# Kinds of Propositions

1. Categorical Proposition It is one that affirms or denies the identity of the two terms in an absolute manner, without any condition or alternative. e.g. All vegetables are healthy. Some books are expensive.

Sub-classification of Categorical Proposition
1.1. Existential or Factual Proposition It is a kind of proposition wherein there is an agreement between the logical proposition and the factual reality. The subject and the predicate are joined or disjoined to represent an actual reality. e.g. San Beda College is a Catholic school.

1.2 Formal or Predicational Proposition It is a kind of proposition that expresses the objective identity of one term, expressed as subject with another term, expressed as predicate. This proposition does not necessarily have to conform with actual reality. e.g. A square circle is a figure.

1.3. Analytic a priori or synthetic a posteriori Judgment Proposition Analytic a priori It is one wherein the predicative is already contained within the subject and may be understood by simple analysis of it. e.g. A baldheaded man is a person without hair.

Synthetic a posteriori It is one wherein the predicate is not contained within the subject and may not be understood by the analysis of it. e.g. A rose is red.

Kinds of Categorical Proposition
1. Simple Categorical Proposition It is a proposition that has a single subject and a single predicate and expressing a single judgment. e.g. Stephen is a student.

2. Compound Categorical Proposition It is a proposition that has several subjects and/ or several predicates united by connective particles and expressing several distinct judgments. e.g. X and Y are the bread and butter of their parents.

3. Complex Categorical Proposition It is a proposition where subject and predicate is qualified by restriction, comparison, specification or some other modification or applicative clause so that even if it is apparently simple, in reality, it is not so. e.g. Maria, a sexy lady, is a part-time model and a student who has a big exposure in public service.

2. Hypothetical Proposition It expresses a judgment as dependent on another judgment, not an absolute one. e.g. God is the author of everything. If he is the author of everything, He is the Ultimate Creator.

Sub-Classification of Hypothetical Proposition
2.1 Conditional Proposition It is a kind of hypothetical proposition that expresses a judgment as depending on certain provision. That judgment of the clause qualified by the particle If is called the antecedent or condition and the other, the consequent or conditional clause.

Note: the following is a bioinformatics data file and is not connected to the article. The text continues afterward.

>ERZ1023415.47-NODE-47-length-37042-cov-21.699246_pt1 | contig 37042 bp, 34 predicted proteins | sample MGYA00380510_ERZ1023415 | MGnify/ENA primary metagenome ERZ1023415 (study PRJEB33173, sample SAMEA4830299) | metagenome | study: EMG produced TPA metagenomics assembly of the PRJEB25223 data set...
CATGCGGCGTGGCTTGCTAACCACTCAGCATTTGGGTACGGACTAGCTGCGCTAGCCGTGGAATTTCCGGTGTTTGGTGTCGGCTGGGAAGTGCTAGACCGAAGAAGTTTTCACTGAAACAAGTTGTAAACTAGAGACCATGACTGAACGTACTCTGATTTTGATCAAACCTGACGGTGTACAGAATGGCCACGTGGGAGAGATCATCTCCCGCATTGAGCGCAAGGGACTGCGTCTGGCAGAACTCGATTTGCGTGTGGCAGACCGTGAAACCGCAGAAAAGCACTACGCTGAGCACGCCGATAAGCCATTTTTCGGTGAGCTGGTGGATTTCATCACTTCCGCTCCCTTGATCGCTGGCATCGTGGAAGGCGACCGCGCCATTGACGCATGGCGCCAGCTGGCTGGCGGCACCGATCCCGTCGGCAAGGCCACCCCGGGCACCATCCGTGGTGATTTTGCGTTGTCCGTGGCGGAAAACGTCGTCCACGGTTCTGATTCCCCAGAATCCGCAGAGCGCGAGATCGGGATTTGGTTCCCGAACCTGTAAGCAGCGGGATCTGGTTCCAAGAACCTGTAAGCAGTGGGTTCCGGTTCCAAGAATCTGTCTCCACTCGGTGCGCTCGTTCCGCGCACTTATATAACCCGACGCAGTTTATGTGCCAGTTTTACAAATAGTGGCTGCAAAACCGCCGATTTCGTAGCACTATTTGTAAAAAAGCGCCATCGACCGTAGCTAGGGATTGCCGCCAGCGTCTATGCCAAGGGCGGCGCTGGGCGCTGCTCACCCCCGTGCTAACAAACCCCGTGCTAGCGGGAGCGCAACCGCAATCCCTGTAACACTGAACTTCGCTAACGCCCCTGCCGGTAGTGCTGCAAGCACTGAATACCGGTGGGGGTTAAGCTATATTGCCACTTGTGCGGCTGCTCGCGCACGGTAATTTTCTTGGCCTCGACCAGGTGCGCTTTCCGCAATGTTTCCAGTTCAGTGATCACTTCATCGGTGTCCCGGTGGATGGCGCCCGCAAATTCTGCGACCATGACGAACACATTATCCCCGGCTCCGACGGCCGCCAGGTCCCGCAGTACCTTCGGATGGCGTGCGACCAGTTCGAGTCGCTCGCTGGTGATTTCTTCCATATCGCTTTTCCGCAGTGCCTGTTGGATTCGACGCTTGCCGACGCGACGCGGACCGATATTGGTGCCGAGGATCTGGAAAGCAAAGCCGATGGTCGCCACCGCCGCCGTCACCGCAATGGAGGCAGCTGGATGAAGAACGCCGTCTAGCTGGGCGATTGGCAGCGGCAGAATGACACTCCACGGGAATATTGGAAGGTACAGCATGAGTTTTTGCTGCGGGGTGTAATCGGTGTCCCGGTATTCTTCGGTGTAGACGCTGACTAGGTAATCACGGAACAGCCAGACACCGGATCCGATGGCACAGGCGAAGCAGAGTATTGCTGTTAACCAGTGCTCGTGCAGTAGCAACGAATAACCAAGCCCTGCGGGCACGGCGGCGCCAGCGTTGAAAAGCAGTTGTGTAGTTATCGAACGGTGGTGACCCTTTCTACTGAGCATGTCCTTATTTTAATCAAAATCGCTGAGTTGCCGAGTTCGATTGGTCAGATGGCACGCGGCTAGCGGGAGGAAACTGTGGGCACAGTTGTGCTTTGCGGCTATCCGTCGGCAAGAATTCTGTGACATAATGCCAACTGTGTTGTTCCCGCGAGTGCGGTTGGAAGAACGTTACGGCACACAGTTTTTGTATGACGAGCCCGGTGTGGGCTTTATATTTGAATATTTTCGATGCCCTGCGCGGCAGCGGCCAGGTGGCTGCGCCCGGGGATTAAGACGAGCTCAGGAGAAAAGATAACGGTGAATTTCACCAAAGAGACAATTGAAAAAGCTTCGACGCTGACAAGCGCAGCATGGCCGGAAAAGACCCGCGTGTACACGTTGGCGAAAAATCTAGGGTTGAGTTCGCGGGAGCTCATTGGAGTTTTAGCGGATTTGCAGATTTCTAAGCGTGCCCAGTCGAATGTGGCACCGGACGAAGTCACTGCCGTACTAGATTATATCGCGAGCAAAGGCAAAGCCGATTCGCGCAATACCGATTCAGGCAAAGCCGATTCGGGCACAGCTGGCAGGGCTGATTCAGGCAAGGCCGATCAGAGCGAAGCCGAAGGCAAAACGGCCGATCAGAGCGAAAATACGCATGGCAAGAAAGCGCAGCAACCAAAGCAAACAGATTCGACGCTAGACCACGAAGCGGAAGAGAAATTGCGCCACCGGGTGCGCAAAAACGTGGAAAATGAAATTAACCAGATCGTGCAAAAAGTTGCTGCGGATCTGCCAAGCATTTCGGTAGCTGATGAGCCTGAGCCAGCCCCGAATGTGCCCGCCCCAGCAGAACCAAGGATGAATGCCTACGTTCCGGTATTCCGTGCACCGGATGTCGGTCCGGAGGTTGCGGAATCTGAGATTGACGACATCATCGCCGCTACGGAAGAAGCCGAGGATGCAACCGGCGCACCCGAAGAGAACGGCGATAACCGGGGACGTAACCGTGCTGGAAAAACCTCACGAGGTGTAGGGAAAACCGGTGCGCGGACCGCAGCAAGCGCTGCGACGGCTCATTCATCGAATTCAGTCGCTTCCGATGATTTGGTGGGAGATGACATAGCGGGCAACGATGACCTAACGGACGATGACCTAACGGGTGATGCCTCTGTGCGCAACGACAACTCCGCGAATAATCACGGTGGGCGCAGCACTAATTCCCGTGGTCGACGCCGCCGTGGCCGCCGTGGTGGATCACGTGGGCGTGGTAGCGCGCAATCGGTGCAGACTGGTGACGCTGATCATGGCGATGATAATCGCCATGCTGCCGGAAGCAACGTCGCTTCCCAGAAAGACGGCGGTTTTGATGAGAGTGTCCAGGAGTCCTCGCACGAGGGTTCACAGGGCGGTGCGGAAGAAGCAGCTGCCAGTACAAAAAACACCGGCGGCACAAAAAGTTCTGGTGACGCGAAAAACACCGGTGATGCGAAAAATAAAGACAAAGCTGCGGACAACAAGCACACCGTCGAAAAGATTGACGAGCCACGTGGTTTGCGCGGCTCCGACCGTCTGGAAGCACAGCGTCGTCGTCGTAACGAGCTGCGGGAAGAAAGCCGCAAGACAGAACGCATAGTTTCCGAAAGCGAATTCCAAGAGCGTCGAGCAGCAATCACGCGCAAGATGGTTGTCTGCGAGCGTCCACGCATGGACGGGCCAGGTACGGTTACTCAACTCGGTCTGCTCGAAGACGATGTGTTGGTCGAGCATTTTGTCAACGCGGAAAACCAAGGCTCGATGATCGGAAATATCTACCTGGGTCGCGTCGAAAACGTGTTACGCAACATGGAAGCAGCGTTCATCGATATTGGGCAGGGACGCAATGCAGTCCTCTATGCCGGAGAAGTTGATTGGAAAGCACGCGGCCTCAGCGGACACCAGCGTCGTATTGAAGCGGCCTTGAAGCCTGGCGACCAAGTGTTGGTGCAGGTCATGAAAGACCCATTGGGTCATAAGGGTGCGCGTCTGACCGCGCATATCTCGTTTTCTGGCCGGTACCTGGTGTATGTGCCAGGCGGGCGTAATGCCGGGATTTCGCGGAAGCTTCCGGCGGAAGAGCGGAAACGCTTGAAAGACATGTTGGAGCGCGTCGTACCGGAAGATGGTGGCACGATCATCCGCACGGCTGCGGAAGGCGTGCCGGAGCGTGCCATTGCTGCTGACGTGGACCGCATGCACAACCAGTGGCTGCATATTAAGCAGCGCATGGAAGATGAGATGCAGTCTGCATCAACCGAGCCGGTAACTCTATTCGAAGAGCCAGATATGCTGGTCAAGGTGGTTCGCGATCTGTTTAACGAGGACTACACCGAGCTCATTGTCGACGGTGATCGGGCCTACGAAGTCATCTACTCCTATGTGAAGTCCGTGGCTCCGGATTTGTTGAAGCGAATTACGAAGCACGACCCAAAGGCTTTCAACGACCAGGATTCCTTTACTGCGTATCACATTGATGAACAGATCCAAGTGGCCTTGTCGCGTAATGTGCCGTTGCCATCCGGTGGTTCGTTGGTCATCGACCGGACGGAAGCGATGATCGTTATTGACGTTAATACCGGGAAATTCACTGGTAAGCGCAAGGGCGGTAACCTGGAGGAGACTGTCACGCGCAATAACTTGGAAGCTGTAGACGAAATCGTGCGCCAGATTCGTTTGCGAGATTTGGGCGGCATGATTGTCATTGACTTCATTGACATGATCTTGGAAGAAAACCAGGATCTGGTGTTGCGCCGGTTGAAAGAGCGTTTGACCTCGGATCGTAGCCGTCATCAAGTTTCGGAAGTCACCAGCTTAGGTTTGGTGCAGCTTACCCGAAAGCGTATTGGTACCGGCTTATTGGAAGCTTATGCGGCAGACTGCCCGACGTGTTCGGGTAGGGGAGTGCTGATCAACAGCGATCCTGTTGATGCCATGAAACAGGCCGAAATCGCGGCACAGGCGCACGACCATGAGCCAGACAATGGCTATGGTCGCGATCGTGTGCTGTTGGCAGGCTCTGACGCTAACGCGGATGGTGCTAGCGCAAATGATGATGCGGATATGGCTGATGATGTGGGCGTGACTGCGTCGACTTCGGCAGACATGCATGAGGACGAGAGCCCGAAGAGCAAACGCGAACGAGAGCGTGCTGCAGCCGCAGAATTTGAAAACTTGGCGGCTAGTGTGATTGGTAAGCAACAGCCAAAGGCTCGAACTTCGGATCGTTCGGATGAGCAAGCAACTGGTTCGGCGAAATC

e.g. If a student completes his academic course, then, he will be graduated. If you will kiss me, then, I will hug you. If you come with me, then, we shall have a great time!

2.2 Disjunctive Proposition It is a kind of hypothetical proposition expressing an alternative all of which cannot be true or false together but one must be true and the other (or others) false.

Perfect Disjunctive Proposition In this kind of disjunctive, the members of the disjunction are, in effect, contradictory of each other. That means that in the perfect disjunctive not only must one or the other part to be true, but both cannot be true. It must be one or the other, and it cannot be both.

1. Member must be contradictory. 2. One must be true. 3. Both must be true. e.g. A living being is either mortal or immortal. A good person is either pious or honest.

Imperfect Disjunctive Proposition In imperfect disjunctive, the two enunciations are so related that one must be true but both may be true. If you deny one member, you must affirm the other but you can affirm one member without being forced to deny the other.

1. One must be true. 2. Both may be true. 3. Deny the one, affirm the other. 4. Affirm the one, not be forced to deny the other. e.g. A person with a stone in his kidney will either undergo a surgery or dies. If you play basketball, you will be either be healthy or become an athlete.